(6) The defendant argued his 2009 DNA sample was wrongfully obtained as a warrantless search unsupported by exigent circumstances. In Maryland v. King, 569 U.S. 435 (2013), the Supreme Court approved the taking of a DNA sample by swabbing the inner cheek of a person validly arrested on probable cause, reasoning that the search (the swab) was reasonable under the circumstances. The defendant’s case was different, in that the DNA sample was obtained by way of an intravenous blood-draw. While this process is more invasive than the swab at issue in King, it was not a significant intrusion. As an inmate at the time, the defendant had a reduced (though not nonexistent) expectation of privacy. The defendant was not singled out to provide a sample; he was part of a category of prisoners being prepared for release. “This intrusion is weighted against the government’s interest in preserving an identification record of convicted felons for resolving past or future crimes.” Womble Slip op. at 40. The court determined that the State’s interest outweighed the intrusion upon the defendant’s privacy rights and again affirmed that no Fourth Amendment violation occurred.

(7) The defendant claimed his innocence-claim attorneys were ineffective for failing to expunge his conviction and DNA sample. The State argued that there is no right to an attorney in collateral review and that there was therefore no ineffective assistance claim to be made. The defendant analogized this situation to that of Kentucky v. Padilla, 559 U.S. 356 (holding that the right to counsel requires the client to be correctly informed of clear immigration consequences). He argued that the DNA sample was a similar collateral consequence. The Court of Appeals again disagreed. In the words of the court:

Defendant did not have a statutory right to expungement under either N.C. Gen. Stat. §§ 15A-146 or 15A-148. Defendant’s counsel does not have a duty to pursue a remedy unavailable at law. Under Strickland, Defendant’s counsel’s performance cannot be ‘deficient’ for not pursuing a claim that is unavailable to him. Womble Slip op. at 43.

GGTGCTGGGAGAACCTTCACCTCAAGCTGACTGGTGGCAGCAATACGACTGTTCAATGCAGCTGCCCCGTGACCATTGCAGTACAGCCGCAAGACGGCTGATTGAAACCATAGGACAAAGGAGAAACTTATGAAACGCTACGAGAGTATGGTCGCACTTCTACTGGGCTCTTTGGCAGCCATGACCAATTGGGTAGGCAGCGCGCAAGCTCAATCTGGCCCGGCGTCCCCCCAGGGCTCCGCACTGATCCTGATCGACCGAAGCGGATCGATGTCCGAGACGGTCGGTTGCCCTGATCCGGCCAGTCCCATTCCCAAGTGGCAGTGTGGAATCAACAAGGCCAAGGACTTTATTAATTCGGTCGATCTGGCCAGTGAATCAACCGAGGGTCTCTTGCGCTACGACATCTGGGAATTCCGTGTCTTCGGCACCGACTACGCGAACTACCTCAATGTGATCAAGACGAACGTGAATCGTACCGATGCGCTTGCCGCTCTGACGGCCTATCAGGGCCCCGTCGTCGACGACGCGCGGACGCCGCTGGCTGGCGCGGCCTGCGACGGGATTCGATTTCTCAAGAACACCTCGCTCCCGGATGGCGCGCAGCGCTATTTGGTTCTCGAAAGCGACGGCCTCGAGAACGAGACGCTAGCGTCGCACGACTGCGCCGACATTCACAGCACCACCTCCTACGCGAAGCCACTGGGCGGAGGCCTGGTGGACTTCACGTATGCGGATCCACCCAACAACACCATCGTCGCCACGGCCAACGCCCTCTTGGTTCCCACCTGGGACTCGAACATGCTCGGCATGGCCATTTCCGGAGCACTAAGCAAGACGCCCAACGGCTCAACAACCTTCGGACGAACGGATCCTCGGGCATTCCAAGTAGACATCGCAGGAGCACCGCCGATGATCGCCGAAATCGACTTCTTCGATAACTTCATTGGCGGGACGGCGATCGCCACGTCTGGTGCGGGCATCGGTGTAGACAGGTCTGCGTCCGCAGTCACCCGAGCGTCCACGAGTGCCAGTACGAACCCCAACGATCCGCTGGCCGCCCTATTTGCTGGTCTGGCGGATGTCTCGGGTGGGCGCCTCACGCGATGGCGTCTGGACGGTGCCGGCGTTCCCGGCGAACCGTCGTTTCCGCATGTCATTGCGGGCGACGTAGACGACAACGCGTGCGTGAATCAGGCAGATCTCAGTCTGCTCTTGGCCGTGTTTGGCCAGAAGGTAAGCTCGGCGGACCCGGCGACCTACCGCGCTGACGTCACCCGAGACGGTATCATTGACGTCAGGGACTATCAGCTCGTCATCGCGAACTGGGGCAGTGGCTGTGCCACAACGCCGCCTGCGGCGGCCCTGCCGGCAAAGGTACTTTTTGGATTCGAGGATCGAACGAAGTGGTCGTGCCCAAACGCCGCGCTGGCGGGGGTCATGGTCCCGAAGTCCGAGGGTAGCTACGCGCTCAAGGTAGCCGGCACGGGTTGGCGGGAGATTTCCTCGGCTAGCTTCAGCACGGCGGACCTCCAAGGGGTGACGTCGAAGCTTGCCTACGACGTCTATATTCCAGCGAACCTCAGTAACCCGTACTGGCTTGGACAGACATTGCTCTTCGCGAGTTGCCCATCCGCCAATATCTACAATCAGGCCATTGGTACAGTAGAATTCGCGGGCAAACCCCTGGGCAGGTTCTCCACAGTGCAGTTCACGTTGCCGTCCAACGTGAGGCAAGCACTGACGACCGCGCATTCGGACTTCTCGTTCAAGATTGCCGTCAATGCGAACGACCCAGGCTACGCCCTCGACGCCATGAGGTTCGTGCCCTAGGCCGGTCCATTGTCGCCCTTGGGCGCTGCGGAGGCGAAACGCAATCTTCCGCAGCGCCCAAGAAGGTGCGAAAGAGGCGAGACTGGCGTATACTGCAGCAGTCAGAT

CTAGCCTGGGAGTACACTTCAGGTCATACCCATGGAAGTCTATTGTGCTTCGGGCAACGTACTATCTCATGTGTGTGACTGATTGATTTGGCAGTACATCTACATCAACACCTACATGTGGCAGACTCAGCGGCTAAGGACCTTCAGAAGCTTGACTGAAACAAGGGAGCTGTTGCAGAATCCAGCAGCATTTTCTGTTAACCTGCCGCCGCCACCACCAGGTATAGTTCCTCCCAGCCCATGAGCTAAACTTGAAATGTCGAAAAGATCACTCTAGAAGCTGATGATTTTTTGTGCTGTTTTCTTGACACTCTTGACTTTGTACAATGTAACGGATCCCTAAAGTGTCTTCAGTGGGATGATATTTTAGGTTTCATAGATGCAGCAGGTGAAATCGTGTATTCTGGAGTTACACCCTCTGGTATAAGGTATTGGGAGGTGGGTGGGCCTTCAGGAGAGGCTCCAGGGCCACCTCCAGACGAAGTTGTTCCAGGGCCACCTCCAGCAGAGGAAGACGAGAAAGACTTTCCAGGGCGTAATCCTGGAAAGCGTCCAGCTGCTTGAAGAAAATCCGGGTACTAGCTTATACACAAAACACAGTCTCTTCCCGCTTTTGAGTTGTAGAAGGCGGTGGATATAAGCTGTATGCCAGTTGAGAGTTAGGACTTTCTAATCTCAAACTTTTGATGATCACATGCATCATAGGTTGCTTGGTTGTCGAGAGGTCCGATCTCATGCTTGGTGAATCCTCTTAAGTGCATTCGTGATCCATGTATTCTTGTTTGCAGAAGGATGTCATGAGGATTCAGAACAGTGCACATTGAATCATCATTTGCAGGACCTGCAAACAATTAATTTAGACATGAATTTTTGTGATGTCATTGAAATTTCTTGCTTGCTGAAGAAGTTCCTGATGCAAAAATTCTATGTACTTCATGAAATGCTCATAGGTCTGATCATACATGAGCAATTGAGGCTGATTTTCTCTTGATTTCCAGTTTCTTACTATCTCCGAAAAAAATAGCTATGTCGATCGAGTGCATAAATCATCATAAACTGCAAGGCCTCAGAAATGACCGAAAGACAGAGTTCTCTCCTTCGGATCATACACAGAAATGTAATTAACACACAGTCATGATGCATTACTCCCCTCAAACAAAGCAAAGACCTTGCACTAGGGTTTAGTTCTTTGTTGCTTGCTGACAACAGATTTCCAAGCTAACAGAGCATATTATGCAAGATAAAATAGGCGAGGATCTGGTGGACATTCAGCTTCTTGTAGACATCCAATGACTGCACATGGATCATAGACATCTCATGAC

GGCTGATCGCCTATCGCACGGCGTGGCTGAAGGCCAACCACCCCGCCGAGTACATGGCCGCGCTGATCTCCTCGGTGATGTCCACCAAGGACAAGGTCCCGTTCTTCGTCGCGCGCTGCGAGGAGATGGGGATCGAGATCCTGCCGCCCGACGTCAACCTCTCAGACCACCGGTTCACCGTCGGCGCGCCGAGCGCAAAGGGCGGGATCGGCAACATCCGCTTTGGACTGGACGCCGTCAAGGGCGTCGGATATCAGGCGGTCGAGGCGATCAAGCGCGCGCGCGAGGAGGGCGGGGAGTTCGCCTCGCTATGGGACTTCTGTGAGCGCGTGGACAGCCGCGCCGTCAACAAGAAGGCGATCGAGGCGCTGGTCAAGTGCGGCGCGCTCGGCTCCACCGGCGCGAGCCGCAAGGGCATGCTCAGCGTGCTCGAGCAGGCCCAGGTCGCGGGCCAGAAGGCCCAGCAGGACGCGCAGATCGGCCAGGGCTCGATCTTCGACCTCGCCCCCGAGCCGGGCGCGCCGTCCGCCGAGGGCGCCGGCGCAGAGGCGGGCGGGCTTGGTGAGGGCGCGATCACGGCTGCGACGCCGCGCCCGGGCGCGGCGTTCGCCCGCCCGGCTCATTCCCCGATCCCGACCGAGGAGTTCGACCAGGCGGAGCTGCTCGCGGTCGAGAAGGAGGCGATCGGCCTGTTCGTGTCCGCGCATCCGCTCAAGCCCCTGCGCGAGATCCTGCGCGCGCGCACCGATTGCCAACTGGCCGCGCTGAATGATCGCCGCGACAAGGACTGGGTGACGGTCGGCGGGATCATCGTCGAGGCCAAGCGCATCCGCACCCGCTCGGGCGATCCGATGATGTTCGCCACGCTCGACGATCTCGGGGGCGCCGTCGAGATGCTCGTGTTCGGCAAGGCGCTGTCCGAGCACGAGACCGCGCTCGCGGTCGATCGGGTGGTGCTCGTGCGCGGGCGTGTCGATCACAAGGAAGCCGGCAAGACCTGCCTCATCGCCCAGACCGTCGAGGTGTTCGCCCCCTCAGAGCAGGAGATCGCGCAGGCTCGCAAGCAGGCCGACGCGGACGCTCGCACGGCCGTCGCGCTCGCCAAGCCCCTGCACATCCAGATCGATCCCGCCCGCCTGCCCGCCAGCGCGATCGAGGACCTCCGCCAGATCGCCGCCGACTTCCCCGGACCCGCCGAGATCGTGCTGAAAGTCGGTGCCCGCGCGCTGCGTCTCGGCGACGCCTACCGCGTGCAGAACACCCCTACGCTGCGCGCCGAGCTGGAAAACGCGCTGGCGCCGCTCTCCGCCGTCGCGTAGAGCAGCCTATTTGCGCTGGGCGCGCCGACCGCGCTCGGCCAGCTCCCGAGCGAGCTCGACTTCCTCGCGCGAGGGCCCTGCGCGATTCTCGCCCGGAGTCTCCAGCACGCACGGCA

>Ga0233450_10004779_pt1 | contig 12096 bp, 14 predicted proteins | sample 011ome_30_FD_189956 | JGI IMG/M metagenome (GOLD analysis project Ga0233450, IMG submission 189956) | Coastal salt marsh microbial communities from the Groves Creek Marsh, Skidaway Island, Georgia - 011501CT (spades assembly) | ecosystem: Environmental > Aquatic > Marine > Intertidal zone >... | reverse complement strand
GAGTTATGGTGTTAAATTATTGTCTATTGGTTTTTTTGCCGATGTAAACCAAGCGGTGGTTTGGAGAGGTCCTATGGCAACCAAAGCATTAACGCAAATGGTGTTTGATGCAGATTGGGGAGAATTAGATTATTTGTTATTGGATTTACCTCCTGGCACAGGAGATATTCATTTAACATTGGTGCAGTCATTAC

(8) The State argued that the DNA sample was admissible even if the defendant’s rights were violated under the inevitable discovery exception to the exclusionary rule. Pursuant to that rule, if State shows by a preponderance of evidence that law enforcement would have discovered the evidence despite their unconstitutional actions, the evidence may still be admitted. See Nix v. Williams, 467 U.S. 431 (1984). According to the State, law enforcement had already decided upon the defendant as a prime suspect in the 2017 murder and would have ultimately arrested him even without the DNA sample. The trial court precluded the State from presenting evidence of prior altercations between the defendant and his girlfriend spanning a period of time from the month before the 2017 murder to several months after. The trial court based its ruling on the fact that the detective did not learn of these prior disturbances until after the SBI alerted law enforcement to the DNA match. This was error. “Nowhere does our precedent impose a temporal component to evidence subject to inevitable discovery, only that the evidence ‘would have been inevitably discovered’ by police.” Womble Slip op. at 46.

The case was therefore affirmed in part, reversed in part, and remanded for further proceedings.